Pharewell Veterans Stadium

Thirty-three years ago a concrete structure was erected at the corner of Broad and Pattison Streets in South Philadelphia. It was a dual-purpose stadium for the masses, to house the many future championships long entitled to the City of Brotherly Love.

The masses, oh how they came, but those championships did not and within just a few months of the dedication ceremony, fans 'round the city were calling for the demolition of this "concrete cereal bowl," a building for which only tears of frustration could ever be shed. Come 2003, the city has finally been granted its wish as the Phillies season finale saw the final game played at Veterans Stadium. And what a fitting tribute it was.

As a life-long fan of all things Philadelphia, I could think of no better way to close the stadium than on a dreary Sunday afternoon with a three hour long, meaningless contest in which the Fightin' Phils showed more spunk and energy getting into their cars to go home than they did on the playing field. And where else could one expect to see a daytime fireworks show? At least I think it was fireworks. I couldn't tell because it was DAYLIGHT!

Perhaps it is a fitting testament to the fans of Philadelphia, regarded around the country as the roughest, most difficult-to-please bunch of S.O.B.'s in sports. You're damn right we are. After all, it was Philadelphia that booed Santa Claus. Santa Claus? Yes, Santa Claus. We booed and hissed the man who has dedicated his life to bringing joy and happiness to all the children of the world (offer not valid for non-Christian children).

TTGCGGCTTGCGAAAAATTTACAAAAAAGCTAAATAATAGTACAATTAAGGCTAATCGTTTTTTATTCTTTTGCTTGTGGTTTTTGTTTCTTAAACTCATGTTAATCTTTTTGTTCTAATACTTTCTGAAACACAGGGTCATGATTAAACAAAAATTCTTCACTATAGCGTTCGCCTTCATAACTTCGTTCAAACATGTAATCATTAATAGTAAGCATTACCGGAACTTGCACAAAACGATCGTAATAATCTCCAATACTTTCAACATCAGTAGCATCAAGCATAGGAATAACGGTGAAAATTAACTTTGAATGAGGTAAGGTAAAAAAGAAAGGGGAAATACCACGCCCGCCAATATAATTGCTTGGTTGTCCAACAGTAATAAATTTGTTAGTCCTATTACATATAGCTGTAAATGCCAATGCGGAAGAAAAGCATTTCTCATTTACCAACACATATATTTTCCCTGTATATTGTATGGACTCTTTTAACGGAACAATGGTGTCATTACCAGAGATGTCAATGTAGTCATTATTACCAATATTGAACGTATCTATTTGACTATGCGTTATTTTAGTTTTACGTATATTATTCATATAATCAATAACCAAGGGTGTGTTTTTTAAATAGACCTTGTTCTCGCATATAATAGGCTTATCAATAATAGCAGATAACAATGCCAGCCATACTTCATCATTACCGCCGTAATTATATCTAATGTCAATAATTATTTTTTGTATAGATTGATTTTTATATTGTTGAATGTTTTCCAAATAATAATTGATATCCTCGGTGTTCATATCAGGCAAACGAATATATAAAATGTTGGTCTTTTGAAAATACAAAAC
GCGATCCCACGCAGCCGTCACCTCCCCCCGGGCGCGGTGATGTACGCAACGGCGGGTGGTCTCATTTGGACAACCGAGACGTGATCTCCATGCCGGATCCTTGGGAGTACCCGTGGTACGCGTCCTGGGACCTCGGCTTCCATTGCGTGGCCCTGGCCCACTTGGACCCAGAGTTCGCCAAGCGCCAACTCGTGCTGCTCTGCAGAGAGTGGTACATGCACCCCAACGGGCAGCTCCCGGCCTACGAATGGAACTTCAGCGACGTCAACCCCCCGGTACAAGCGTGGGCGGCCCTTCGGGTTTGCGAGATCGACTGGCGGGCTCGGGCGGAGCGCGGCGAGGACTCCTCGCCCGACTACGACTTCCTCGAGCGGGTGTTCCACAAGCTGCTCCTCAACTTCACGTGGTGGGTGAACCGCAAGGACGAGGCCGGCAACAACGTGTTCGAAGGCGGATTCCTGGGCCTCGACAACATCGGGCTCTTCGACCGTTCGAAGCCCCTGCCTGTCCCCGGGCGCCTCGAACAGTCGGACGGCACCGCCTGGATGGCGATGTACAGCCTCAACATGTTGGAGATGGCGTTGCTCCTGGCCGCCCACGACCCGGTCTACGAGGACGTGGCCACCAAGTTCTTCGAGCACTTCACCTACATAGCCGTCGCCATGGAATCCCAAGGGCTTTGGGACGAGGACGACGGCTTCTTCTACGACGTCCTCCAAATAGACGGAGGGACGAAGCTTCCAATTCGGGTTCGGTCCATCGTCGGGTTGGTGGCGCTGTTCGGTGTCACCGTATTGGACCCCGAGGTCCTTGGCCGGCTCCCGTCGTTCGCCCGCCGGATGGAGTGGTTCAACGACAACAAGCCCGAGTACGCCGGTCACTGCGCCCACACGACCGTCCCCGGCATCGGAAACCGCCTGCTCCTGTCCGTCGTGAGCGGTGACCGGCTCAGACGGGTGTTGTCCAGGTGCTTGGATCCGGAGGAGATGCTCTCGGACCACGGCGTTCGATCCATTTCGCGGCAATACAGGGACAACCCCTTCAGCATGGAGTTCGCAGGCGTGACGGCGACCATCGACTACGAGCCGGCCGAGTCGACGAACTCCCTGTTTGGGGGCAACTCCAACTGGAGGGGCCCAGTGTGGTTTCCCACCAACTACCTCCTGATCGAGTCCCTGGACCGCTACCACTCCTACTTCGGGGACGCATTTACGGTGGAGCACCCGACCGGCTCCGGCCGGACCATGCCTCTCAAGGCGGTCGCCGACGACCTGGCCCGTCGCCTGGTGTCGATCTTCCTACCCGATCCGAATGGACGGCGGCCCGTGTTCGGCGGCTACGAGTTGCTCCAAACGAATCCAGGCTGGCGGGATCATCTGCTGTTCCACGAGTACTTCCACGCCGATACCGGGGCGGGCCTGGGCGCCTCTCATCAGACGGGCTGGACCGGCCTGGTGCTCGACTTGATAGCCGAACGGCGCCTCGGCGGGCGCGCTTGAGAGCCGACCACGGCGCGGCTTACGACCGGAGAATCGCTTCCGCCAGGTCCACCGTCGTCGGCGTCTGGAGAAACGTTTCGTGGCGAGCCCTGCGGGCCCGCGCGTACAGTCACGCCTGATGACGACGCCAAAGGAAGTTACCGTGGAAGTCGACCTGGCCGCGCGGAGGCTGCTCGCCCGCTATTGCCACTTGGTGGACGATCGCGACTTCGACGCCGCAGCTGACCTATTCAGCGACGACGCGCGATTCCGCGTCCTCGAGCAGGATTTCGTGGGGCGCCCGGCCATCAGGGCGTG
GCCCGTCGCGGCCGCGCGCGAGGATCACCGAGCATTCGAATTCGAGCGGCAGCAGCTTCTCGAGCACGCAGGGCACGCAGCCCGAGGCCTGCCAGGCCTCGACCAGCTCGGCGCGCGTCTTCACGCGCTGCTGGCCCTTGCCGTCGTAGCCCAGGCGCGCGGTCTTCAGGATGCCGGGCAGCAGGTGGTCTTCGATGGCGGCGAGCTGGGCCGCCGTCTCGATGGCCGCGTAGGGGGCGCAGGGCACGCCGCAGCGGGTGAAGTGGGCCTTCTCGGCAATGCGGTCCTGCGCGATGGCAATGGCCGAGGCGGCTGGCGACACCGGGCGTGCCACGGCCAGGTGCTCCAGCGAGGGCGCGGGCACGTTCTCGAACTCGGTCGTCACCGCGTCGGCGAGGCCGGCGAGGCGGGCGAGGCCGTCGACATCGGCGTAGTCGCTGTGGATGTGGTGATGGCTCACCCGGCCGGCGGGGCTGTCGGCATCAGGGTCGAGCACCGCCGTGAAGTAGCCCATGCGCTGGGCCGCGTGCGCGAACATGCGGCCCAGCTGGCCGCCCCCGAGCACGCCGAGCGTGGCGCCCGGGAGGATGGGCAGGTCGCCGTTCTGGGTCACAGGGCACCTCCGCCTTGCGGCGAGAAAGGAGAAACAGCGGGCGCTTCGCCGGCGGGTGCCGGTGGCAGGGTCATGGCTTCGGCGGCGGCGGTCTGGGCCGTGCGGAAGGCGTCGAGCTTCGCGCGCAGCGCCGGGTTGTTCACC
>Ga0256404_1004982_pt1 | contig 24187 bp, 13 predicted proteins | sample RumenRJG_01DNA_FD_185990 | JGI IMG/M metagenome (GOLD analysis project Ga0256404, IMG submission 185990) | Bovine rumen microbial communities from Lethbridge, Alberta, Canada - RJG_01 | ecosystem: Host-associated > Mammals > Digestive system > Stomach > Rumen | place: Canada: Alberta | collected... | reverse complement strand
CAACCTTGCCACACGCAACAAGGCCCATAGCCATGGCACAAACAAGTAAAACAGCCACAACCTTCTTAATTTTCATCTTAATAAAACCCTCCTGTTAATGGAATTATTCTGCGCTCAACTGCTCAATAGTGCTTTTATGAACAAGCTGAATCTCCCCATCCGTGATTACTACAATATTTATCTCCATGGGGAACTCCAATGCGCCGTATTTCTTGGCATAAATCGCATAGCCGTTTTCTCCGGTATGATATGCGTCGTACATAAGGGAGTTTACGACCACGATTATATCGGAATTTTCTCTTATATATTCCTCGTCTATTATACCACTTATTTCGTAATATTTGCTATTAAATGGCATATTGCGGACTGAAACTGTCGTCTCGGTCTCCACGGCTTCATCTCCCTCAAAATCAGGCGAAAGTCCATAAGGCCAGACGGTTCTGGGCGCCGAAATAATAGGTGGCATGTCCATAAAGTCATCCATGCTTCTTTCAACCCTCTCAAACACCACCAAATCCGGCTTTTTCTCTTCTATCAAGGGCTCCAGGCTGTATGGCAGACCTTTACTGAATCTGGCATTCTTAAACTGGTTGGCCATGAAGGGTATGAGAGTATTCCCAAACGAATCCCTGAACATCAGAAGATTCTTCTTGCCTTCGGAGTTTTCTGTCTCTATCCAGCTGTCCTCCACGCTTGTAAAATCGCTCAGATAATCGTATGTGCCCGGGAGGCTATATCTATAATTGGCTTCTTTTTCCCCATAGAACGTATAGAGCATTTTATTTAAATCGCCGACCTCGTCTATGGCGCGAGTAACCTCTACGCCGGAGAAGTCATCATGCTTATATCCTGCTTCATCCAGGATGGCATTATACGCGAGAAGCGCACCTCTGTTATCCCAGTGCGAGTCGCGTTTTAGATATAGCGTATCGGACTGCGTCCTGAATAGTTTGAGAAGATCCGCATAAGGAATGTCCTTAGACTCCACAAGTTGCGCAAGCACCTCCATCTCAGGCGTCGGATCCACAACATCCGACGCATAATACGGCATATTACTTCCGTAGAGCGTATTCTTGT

But can you really blame us? I don't recall getting the Transformer action figures I requested for Christmas that year. As paying customers, we owe it to Santa to let him know when he screws up, rosy cheeks or not.

We're also the bunch of hooligans responsible for pelting the Dallas Cowboys with a barrage of snowballs during a football game. I see nothing wrong with enjoying the childish delights of winter while rooting for your favorite football team. Plus, it was the Cowboys. I dare you to find any other town that wasn't jealous that they didn't do it first.

Another quirky aspect to the Philadelphia fan is the tendency to boo our own plays just as much (okay, more often) than we boo the other team. Yeah, we booed our very own beloved Mike Schmidt. Well, we pretty much booed any other guy on our team that struck out twice in one game, so why not him? I don't care how many homeruns you've hit so far. Go hit me another one.

Granted, most cities have rivalries with other cities or teams, but not so much with specific players. You should have no problem guessing which town it was that cheered with unfettered joy when star receiver Michael Irvin lay motionless on the stadium floor after an explosive collision. That's right, chalk up another one to us.

Perhaps we weren’t excited about the potentially crippling injury, but for our team’s hard work. The philosophy in this town is that a boo is louder than a cheer and all that matters is making noise. Then again, maybe we’re just jealous that Michael Irvin is so darn good at pulling off a mustard colored suit. Whatever the reason may have been, is it so wrong for the little guy to revel in a temporary setback of his own personal Goliath? Wait, David actually won at some point. Forget that one.